> > > >

1952 Theatre Catalog, 10th Edition, Page 305 (269)

1952 Theatre Catalog, 10th Edition
1952 Theatre Catalog
1952 Theatre Catalog, 10th Edition, Page 305
Page 305

1952 Theatre Catalog, 10th Edition, Page 305





Sold through Authorized Distributors


Typo Maximum Maximum Maximum Screen Width . Recommended Arc Screen with 9 Ft. Lambert] 0' Type or carbon 51" Arc Current Volta Lumens at CenterLamP Amperes 90o Shutter 75% Screen Refiectivity High Intensity Positive 13.6 mm x 22 in. I50 78 9750 38.2 condense,- iIOrotip" Cored Negative 1A) x 9 in. Type NHitex" Super High-Intensity Positive l3.6 mm x 22 in. 180 74 12,400 43.2 Heavy duty NOrotip', Negative 1/2 x 9 in. Simplified Suprex Cored Positive 7 mm x 12 or 14 in. 50 37 5000 27.2 High Suprex Cored Negative 6 mm x 9 in. Intenshy Suprex Cored Positive 8 mm x 12 or 14 in. Suprex Cored Negative 7 mm x 9 in. 70 4-0 7000 31.6 K1 ione D C Suprex Cored Positive 7 mm x 12 or 14 in. 40 27.5 3250 21.9 1 03:?" ' i NOrotip" C. Negative 6 mm x 9 in.

* (All data based on use of F/2.0 treated projection lenses) The terms NNationalii, NHitexii and iiOrotipii are trade-marks of Union Carbide and Carbon Corporation.


A Division of Union Carbide and Carbon Corporation

30 East 42nd Street. New York 17. N. Y.

DISTRICT SALES OFFICES Atlanta-Chicago-DaHas-Kansas City-New York Pittsburgh-San Francisco

In Canada: National Carbon Limited Montreal. Toronto. Winnipeg


The history of screen lighting, even from the beginning, has been one move after another to obtain more and better light. High intensity projection has always produced enthusiastic response from theatre patrons, since they notice and show favorable reaction to the improvement resulting from installation of this type equipment.

High intensity lamps provide a greater volume of screen light than the older low intensity lamps. This allows a clear cut screen image to be shown in the presence of a safe and comfortable level of general illumination. Patrons entering the auditorium from the lobby tind their seats without discomfort or embarrassment, while the lighter contrast between the screen and surrounding illumination adds to visual comfort in viewing the picture.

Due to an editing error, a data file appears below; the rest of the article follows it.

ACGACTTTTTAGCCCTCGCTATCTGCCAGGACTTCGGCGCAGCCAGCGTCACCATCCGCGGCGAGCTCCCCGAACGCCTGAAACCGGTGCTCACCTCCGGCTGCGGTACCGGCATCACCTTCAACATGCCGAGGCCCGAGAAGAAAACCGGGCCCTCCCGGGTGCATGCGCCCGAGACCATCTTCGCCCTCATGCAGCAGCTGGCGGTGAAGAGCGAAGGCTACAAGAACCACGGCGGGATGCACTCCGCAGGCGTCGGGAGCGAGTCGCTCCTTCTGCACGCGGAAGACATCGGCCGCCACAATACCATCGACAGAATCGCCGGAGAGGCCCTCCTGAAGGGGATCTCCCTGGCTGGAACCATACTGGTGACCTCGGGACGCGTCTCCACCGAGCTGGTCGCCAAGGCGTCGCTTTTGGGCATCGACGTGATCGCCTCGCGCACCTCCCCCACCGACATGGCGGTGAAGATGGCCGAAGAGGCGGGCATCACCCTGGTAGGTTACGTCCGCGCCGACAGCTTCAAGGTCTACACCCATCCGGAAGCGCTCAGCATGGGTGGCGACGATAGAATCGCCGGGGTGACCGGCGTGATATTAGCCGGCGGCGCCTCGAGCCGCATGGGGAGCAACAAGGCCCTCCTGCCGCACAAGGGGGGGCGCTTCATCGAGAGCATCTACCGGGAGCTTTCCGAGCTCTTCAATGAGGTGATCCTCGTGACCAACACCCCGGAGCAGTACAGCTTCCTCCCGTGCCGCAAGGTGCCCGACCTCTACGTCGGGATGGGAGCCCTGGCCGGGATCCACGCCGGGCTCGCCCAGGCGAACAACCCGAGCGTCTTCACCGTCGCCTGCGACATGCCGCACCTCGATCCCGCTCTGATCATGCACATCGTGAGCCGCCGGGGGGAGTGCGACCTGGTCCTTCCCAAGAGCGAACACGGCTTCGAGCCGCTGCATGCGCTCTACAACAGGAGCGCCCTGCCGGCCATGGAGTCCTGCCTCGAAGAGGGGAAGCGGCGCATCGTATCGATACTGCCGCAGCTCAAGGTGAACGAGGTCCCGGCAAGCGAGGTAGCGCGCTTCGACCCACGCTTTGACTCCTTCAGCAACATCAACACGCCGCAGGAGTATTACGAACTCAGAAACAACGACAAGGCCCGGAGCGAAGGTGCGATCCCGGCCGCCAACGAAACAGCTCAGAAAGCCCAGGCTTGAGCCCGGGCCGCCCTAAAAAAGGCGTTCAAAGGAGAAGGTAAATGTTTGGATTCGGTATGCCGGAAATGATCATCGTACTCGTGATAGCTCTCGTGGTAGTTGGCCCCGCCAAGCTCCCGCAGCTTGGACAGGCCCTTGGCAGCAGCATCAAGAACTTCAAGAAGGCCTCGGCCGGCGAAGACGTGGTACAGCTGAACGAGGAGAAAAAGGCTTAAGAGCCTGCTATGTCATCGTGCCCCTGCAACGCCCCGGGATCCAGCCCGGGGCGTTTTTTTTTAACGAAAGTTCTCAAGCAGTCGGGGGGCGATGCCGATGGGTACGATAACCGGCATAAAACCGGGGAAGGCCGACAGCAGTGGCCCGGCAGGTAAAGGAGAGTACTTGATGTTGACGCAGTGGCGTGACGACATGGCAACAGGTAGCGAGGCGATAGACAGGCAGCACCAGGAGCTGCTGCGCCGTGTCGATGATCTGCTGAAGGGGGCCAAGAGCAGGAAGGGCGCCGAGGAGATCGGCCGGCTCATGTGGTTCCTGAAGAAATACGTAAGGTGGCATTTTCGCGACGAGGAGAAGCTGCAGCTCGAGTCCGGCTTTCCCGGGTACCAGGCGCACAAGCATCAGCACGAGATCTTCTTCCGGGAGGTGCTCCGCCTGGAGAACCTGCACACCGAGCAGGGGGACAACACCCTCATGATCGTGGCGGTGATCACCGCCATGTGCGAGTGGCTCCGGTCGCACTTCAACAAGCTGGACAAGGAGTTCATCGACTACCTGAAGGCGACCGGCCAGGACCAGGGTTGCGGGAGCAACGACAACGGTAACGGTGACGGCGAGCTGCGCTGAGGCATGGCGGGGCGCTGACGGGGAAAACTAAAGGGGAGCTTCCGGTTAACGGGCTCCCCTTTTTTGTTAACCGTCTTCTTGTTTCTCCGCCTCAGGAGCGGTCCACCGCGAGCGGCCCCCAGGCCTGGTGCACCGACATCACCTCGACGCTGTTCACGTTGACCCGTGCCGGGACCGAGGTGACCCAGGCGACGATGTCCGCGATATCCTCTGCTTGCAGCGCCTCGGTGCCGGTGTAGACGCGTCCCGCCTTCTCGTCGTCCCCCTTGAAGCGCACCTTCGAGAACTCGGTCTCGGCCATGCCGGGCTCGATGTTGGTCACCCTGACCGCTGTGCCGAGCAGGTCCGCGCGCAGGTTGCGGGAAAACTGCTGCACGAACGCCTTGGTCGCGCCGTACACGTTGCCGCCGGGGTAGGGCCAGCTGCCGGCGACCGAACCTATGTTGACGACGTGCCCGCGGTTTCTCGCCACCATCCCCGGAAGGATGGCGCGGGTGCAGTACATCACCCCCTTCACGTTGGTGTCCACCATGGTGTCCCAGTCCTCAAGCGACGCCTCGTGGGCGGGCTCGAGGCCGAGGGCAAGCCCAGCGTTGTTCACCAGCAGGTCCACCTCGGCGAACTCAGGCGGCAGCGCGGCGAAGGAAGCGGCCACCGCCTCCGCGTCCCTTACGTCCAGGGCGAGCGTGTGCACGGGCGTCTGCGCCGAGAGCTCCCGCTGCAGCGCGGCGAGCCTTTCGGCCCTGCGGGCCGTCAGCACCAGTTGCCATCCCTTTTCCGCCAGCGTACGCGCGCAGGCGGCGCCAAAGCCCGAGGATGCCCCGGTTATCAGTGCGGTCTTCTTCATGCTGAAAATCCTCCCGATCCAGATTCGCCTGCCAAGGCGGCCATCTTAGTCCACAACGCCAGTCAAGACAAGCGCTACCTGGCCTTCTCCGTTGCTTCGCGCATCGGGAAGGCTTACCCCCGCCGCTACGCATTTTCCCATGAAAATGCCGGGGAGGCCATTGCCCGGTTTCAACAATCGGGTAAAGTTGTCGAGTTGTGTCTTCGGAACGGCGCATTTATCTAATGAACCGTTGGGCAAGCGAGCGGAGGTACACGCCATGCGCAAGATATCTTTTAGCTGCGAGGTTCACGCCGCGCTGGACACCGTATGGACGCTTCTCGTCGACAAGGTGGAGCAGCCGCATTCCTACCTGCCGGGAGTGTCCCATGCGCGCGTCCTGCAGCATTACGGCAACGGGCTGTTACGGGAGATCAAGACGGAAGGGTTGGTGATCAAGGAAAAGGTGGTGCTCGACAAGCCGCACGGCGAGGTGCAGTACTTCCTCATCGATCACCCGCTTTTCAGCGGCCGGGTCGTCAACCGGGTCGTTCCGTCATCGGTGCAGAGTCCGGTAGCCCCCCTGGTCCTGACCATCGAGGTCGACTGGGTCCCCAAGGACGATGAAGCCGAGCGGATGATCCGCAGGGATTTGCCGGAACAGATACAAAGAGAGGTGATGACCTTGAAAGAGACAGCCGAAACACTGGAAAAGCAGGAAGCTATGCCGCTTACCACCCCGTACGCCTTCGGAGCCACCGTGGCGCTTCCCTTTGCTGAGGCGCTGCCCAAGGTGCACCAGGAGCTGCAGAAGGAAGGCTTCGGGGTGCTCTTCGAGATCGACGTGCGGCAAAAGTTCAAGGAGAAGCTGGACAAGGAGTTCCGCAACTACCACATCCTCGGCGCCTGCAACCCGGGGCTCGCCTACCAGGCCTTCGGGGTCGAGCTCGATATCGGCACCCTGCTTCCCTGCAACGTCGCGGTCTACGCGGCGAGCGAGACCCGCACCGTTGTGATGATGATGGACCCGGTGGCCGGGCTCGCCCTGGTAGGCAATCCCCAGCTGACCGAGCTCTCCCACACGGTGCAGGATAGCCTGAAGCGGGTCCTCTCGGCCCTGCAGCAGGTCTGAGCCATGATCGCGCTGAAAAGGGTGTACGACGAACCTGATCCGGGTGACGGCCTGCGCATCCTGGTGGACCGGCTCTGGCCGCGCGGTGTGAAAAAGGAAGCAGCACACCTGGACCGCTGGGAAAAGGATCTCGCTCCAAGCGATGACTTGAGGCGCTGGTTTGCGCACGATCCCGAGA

A further advantage of the high intensity are for projection is the snow white quality of its light. Light from the low intensity are is comparatively dull and yellowish. This distorts the hues of color features and detracts from the impression of realism which color is designed to create. High intensity projection reproduces all colors with great fidelity and gives a realistic quality to color features not otherwise obtained.



From the standpoint of the small theatre, the iIOne Kilowattfi carbon arc ranks among the most important advances in the art of motion picture projection. It enables the smallest theatre, at little or no increase in operating cost, to have the advantages of snow white projection light and the recommended level of illumination on the screen. It removes the edge enjoyed by those theatres having the more expensive types of high intensity lamps.

One of the most important objectives in preparing for future business is improvement in the quality and quantity of screen illumination, especially since increased production in color films is expected. No theatre will be a

modern theatre without high intensity projection.

The iiOne Kilowattii are, without increasing operating cost, now allows the small theatre to give its patrons 50 to 80 per cent more screen light, more realistic color reproduction, and a quality of picture presentation un surpassed by any theatre, regardless of size.
1952 Theatre Catalog, 10th Edition, Page 305